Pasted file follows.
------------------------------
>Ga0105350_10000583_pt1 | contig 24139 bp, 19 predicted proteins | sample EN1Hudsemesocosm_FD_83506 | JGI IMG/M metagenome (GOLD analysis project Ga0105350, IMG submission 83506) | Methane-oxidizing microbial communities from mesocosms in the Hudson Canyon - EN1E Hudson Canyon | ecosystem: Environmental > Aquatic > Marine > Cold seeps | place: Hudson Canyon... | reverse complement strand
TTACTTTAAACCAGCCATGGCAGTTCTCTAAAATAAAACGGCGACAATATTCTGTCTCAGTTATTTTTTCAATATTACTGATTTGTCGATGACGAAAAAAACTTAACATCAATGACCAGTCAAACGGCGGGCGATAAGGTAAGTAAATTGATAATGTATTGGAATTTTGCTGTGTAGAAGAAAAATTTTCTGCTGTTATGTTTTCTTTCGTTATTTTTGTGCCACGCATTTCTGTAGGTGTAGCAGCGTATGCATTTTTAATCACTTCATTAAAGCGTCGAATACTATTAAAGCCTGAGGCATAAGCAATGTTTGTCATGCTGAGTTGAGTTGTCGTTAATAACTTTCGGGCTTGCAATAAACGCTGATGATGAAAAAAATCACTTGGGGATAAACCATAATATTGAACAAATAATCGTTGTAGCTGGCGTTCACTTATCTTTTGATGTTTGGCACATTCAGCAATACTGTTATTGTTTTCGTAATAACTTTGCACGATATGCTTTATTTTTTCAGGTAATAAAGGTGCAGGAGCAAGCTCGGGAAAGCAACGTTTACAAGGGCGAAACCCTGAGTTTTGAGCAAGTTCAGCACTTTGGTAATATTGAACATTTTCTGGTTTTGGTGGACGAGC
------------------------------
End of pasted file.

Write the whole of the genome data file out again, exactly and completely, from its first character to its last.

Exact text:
>Ga0105350_10000583_pt1 | contig 24139 bp, 19 predicted proteins | sample EN1Hudsemesocosm_FD_83506 | JGI IMG/M metagenome (GOLD analysis project Ga0105350, IMG submission 83506) | Methane-oxidizing microbial communities from mesocosms in the Hudson Canyon - EN1E Hudson Canyon | ecosystem: Environmental > Aquatic > Marine > Cold seeps | place: Hudson Canyon... | reverse complement strand
TTACTTTAAACCAGCCATGGCAGTTCTCTAAAATAAAACGGCGACAATATTCTGTCTCAGTTATTTTTTCAATATTACTGATTTGTCGATGACGAAAAAAACTTAACATCAATGACCAGTCAAACGGCGGGCGATAAGGTAAGTAAATTGATAATGTATTGGAATTTTGCTGTGTAGAAGAAAAATTTTCTGCTGTTATGTTTTCTTTCGTTATTTTTGTGCCACGCATTTCTGTAGGTGTAGCAGCGTATGCATTTTTAATCACTTCATTAAAGCGTCGAATACTATTAAAGCCTGAGGCATAAGCAATGTTTGTCATGCTGAGTTGAGTTGTCGTTAATAACTTTCGGGCTTGCAATAAACGCTGATGATGAAAAAAATCACTTGGGGATAAACCATAATATTGAACAAATAATCGTTGTAGCTGGCGTTCACTTATCTTTTGATGTTTGGCACATTCAGCAATACTGTTATTGTTTTCGTAATAACTTTGCACGATATGCTTTATTTTTTCAGGTAATAAAGGTGCAGGAGCAAGCTCGGGAAAGCAACGTTTACAAGGGCGAAACCCTGAGTTTTGAGCAAGTTCAGCACTTTGGTAATATTGAACATTTTCTGGTTTTGGTGGACGAGC